A little light shed on credit default swap market

Posted by: Ben Levisohn on November 4, 2008

Phew. Just when I was starting to get worried, new data suggests that the total value of credit default swaps outstanding is smaller — much smaller — than we’ve been told. It’s only $33.6 trillion, according to new information released by the the Depository Trust & Clearing Corporation on Nov. 4, in the first the first of what promises to be a weekly wave of information on the credit default swap market.

Until yesterday, the only available public information on credit default swaps — complex financial insturments that act like insurance on bonds or allow financial players to make bets on a company’s likelihood of default — was the total value of outstanding contracts, which was recently estimated at around $42 trillion. The DTCC’s numbers show that to be much smaller — around $33 trillion. It also, for the first time, broke down the numbers — now it’s possibl;e to see which companies and, perhaps surprisingly, countries have the most contracts outstanding on their debt.

I know this data is supposed to make us feel more comfortable with the market and yes, it’s great knowing that only $33.6 trillion in contracts are outstanding, less than originally estimated. But it was bad enough watching the cost of CDS on financial companies gyrate like an epileptic belly dancer. I’m not sure I feel better now that I know market players are placing enormous bets on the debt of countries like Turkey, Brazil and Russia, too.

Nor is the DTCC data a complete picture of the credit default swap market place, as Yves Smith from Naked Capitalism points out:

In the blind man and the elephant game, DTCC probably has a sense of what most of the elephant looks like. But I get bothered when casual readers might assume it has a comprehensive view (the Bloomberg article acknowledges that indirectly by saying, “a Depository Trust & Clearing Corp. report that gives the broadest data yet”). I’d feel much better if they admitted there were gaps and reassured us that they were less than X rather than remaining silent and letting the public assume they know more than they might really know.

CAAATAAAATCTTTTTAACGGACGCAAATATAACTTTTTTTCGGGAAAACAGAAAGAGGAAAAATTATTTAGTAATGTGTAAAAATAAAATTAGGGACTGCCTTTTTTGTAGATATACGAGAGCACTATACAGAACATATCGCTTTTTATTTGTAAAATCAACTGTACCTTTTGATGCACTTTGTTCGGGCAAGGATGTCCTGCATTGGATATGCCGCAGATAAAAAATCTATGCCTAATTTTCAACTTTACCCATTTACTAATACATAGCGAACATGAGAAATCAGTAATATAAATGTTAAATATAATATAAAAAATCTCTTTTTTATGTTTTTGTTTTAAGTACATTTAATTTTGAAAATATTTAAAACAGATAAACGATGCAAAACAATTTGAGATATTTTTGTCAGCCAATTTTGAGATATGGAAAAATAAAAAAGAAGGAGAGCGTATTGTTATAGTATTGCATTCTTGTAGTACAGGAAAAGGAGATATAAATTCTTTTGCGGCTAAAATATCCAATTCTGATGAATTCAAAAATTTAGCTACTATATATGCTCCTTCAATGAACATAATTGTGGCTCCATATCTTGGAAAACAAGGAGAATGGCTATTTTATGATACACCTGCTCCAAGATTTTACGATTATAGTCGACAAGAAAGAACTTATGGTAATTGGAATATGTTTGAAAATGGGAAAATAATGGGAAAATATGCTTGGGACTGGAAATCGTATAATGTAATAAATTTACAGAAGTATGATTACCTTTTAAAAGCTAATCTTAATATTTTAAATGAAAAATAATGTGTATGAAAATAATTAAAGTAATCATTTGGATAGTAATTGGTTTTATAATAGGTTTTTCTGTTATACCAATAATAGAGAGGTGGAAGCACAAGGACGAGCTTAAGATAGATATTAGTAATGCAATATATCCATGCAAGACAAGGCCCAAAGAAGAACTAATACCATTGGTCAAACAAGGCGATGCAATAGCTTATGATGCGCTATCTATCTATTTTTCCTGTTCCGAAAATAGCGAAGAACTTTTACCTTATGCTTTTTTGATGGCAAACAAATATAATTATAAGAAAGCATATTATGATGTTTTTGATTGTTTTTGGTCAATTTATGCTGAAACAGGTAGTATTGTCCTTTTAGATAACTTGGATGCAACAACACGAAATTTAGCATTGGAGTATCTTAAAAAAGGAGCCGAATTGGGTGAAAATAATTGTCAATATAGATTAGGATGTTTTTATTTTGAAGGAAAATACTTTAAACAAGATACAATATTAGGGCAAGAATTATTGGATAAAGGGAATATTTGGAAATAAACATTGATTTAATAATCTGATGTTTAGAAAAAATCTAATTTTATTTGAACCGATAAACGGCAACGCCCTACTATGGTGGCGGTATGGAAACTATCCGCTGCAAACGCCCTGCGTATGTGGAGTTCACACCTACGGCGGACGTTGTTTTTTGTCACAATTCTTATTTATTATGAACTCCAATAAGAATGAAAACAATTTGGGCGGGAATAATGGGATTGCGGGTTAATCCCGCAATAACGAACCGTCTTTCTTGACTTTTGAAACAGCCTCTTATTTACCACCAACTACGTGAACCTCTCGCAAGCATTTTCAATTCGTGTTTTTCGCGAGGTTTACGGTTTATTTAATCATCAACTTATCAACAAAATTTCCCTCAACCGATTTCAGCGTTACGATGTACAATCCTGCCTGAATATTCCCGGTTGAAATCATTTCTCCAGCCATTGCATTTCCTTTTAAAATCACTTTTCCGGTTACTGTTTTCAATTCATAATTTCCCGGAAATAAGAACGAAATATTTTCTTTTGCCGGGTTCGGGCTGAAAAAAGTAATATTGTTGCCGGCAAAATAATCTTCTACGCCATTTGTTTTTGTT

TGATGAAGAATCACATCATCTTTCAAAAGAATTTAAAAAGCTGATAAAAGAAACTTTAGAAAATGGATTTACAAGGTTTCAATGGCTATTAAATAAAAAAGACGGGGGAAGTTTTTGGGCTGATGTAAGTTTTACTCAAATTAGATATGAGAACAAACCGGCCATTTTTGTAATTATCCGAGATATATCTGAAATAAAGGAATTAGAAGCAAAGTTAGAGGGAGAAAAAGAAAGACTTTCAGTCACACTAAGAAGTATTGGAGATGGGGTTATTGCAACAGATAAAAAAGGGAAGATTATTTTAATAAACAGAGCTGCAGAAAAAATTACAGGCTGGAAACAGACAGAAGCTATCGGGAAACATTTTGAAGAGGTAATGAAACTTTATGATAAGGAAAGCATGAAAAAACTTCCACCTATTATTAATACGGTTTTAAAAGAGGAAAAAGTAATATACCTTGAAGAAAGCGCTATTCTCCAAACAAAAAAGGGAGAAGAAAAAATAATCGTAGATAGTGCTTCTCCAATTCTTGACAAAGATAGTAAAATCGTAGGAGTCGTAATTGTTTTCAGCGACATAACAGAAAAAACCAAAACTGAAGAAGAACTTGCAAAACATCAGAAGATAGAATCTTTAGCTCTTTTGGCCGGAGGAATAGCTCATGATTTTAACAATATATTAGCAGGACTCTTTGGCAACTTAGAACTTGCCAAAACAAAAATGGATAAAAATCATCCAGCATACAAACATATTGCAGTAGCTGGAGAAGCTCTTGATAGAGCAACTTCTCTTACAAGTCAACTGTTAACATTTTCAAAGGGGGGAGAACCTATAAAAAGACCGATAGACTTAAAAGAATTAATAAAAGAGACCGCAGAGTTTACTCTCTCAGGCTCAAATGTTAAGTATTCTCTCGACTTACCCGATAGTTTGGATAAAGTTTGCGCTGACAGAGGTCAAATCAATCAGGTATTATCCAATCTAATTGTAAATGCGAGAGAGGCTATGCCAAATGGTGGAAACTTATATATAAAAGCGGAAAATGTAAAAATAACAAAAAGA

Why does any of this matter? Defenders of credit default swaps say that the complex financial instruments cut back on risk rather than exacerbating it, and a little more information can reduce the chance that CDS will bring the financial system down. Others, however, claim the instruments magnify losses and could suck up any stimulus money pumped into the financial system.

On Nov. 11, the DTCC will release actual trade information, rather than outstanding volume. Until then, here are the top ten credit default swaps based on total dollar value outstanding, net dollar value outstanding and number of contracts.


Total Dollar Value
1. REPUBLIC OF TURKEY: $188.6 billion
2. REPUBLIC OF ITALY $148.6 billion
3. FEDERATIVE REPUBLIC OF BRAZIL $147.3 billion
4. RUSSIAN FEDERATION $110.0 billion
5. GMAC LLC $100.6 billion
6. MERRILL LYNCH & CO., INC. $94.6 billion
7. THE GOLDMAN SACHS GROUP, INC. $92.8 billion
8. MORGAN STANLEY $91.9 billion
9. GENERAL ELECTRIC CAPITAL CORPORATION $86.0 billion
10. COUNTRYWIDE HOME LOANS, INC. $84.6 billion

Total Net Dollar Value
1. REPUBLIC OF ITALY $22.6 billion
2. KINGDOM OF SPAIN $16.6 billion
3. DEUTSCHE BANK AKTIENGESELLSCHAFT $12.4 billion
4. FEDERATIVE REPUBLIC OF BRAZIL $12.3 billion
5. GENERAL ELECTRIC CAPITAL CORPORATION $12.2 billion
6. FEDERAL REPUBLIC OF GERMANY $11.4 billion
7. MORGAN STANLEY $8.4 billion
8. RUSSIAN FEDERATION $8.3 billion
9. HELLENIC REPUBLIC $8.2 billion
10. MERRILL LYNCH & CO., INC. $8.2 billion

Top Contracts
1. REPUBLIC OF TURKEY 14,093
2. GMAC LLC 13,602
3. COUNTRYWIDE HOME LOANS, INC. 11,919
4. FEDERATIVE REPUBLIC OF BRAZIL 11,664
5. MERRILL LYNCH & CO., INC. 9,931
6. MORGAN STANLEY 9,913
7. THE GOLDMAN SACHS GROUP, INC. 9,793
8. GENERAL MOTORS CORPORATION 9,683
9. GENERAL ELECTRIC CAPITAL CORPORATION 8,457
10. CIT GROUP INC. 8,180

Reader Comments

Rick

November 10, 2008 9:58 AM

Where is the complete picture? Who are the companies that have defaulted on their bonds already? Have they had their CDS auctions yet? What were the results? When are the deadlines for paying off the counterparties? How much will the counterparties be paid? How much money needs to be raised to pay off the counterparties? Will this money be raised by selling stock on the open market?

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About

Bloomberg Businessweek’s Ben Steverman focuses on the latest moves in financial markets and emerging trends in stocks, bonds, and funds, always with an eye toward giving readers a better understanding of the sometimes confusing and often chaotic world of money. Standard & Poor’s senior index analyst Howard Silverblatt will also provide his take on companies’ finances and the markets. Voted one of the “Top 100 Finance Blogs” in 2007.

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